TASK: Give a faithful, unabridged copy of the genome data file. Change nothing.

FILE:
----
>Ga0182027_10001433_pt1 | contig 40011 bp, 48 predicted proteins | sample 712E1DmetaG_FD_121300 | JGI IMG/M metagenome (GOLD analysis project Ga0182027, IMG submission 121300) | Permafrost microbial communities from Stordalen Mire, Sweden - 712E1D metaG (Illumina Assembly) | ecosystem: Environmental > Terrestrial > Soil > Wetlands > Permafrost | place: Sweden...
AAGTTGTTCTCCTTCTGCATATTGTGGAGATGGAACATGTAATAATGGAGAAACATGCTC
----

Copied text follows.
>Ga0182027_10001433_pt1 | contig 40011 bp, 48 predicted proteins | sample 712E1DmetaG_FD_121300 | JGI IMG/M metagenome (GOLD analysis project Ga0182027, IMG submission 121300) | Permafrost microbial communities from Stordalen Mire, Sweden - 712E1D metaG (Illumina Assembly) | ecosystem: Environmental > Terrestrial > Soil > Wetlands > Permafrost | place: Sweden...
AAGTTGTTCTCCTTCTGCATATTGTGGAGATGGAACATGTAATAATGGAGAAACATGCTC